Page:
Millersburg Elementary School
Garden of Hope
Our school Garden of Hope has brought a renewed love of learning to my students who sometimes struggle with traditional academic paper-and-pencil tasks. Our gardens have provided hands-on learning opportunities that have helped my students blossom and grow like the vegetable plants they contain.
Our elementary school is in a small rural community with approximately 370 students (with a 43% free or reduced rate lunch population).The students who have developed and maintain our school gardens are all in special education with disabilities that include autism, Down Syndrome, ADHD, specific learning disabilities, cognitive delays, and speech and language disorders.
These core students continue to be ambassadors to the entire school when they share their knowledge they have gained through growing, planting, harvesting, and composting demonstrations; plant science experiments; planting and plant diagrams; garden development planning; and garden research in their regular classroom meetings and displays of their work throughout the building.
Our Garden of Hope is well on its way to developing its first season of produce. Our plants have been added to the raised beds with a trellis at one end to help expand our space vertically. We have lovely topsoil in the gardens that is receiving nutrients from our compost tumbler and worm composting system that help feed the plants in a natural and environmentally-safe way. This past spring, we also used indoor growing lights to start our seeds we planned to put in our garden to allow for an earlier harvest before school let out for the summer. This indoor light growing system literally lit up our lives as we watched our longed-for plants grow from seeds we planted with our own hands into viable plants we actually used in our raised gardens and donated to a local growing project.
Our students have benefited from our Garden of Hope in numerous ways, like training them with job skills for future employment and providing them with hands-on opportunities to develop their language and learning skills. One of the most important skills our school gardenhas helped to develop is a sense of accomplishment and pride in knowing that the plants we have grown and the produce they have provided has gone to help needy families in our district who rely on our local food pantries for their weekly meals.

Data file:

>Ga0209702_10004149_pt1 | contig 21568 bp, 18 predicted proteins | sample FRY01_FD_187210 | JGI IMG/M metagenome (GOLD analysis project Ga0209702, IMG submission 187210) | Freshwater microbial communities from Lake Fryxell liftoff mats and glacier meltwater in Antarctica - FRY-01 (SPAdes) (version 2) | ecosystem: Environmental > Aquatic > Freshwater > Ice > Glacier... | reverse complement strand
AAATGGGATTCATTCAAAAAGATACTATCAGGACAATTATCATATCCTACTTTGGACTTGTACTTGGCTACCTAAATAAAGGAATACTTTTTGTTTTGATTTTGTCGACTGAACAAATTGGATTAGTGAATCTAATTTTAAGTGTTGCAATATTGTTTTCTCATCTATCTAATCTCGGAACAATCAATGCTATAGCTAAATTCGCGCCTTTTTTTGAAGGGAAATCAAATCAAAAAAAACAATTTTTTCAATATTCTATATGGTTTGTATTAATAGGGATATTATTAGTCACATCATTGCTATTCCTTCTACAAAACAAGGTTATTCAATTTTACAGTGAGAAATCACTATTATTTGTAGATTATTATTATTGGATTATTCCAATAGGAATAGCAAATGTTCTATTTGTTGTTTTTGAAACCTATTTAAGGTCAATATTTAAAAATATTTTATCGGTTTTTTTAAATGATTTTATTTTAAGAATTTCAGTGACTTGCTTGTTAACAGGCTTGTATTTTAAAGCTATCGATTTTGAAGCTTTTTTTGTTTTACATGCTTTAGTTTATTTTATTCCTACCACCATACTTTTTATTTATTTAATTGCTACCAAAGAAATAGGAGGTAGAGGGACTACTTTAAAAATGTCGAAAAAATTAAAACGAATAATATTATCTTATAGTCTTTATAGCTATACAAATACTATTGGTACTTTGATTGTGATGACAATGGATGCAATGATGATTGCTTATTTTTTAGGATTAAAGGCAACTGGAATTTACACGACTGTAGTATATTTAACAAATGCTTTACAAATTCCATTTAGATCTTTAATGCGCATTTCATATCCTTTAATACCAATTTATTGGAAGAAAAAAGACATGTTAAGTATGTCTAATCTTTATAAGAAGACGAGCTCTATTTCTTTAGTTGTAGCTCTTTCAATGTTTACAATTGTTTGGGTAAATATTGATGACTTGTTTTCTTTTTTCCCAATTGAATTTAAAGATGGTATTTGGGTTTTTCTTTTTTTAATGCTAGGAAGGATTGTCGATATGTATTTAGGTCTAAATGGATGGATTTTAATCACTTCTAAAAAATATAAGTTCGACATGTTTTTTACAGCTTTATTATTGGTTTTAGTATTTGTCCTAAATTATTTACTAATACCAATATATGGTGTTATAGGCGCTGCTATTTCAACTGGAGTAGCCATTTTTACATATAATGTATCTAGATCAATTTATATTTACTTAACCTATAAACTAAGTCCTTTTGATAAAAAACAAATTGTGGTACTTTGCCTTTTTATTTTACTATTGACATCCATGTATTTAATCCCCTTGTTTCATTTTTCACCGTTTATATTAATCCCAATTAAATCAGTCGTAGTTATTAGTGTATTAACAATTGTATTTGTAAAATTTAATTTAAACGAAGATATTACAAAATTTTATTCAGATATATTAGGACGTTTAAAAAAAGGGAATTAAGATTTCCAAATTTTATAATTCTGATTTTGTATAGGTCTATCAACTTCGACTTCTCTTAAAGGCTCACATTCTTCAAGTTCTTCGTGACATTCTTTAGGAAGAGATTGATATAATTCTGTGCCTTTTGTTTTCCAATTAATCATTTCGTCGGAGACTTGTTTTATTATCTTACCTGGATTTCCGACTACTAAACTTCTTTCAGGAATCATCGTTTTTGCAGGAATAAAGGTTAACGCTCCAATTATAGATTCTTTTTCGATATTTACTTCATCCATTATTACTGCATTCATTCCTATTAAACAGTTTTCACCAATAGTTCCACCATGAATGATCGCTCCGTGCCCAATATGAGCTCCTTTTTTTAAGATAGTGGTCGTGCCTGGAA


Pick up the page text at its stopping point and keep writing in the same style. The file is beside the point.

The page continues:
To this point in the first year of our garden, we have been able to donate thirty-one pounds of produce harvested from our school garden to two local food pantries which some of our school's families utilize to have enough food to feed themselves outside of our academic day. Our students also saw the wide-spread impact of our Garden of Hope on our community as we partnered with a local food pantry to support a “Grow-A-Row” project where we donated our plants we raised to local gardeners who then volunteered to grow garden produce that they, in turn, donated back to the food pantry.
Our gardens and the supplies that have helped nurture them have shown our students that they have the power to change their lives and the lives of others. We are excited for the opportunity to use the monies from this grant to improve the productivity of our school garden and its contribution to our students and our community.
In this first year of our garden, we have learned two important changes we need to make to help increase our productivity. First, we learned that our garden receives only about four hours of direct sunlight each day . We chose the location of our garden to make it wheelchair accessible and close to our building for students who have difficulty ambulating longer distances. Our two raised beds are located in a small protected courtyard between two brickwalls of our elementary building. Unfortunately, because of these tall brick walls and the limited hours of sunlight our garden receives, the plants have grown excessively tall and thin resulting in plants that lean over and grow across the grass surrounding our raised beds.
To get the maximum production from our garden plants, we would like to use a portion of these grant monies to purchase plant supports that we could use to enclose our plants and help keep them growing tall instead of falling over. Second, we learned that we need a better method for growing plants for donation to our community “Grow-A-Row” project. Some of our plants that we transplanted from our growing trays into pots did not survive the move when they were given to our community members to grow. We would like to use the remaining portion of our grant monies to purchase biodegradable pots so plants can be started in these pots and not need transplanted. These pots can then be directly planted in the ground by our community members and preserve the root system for better growing and production of produce.
We want to thank you for your consideration of the Garden of Hope for the Green Thumb Challenge Grant. We are excited for the future possiblities our garden brings not only to our students, but also to their families and to our community.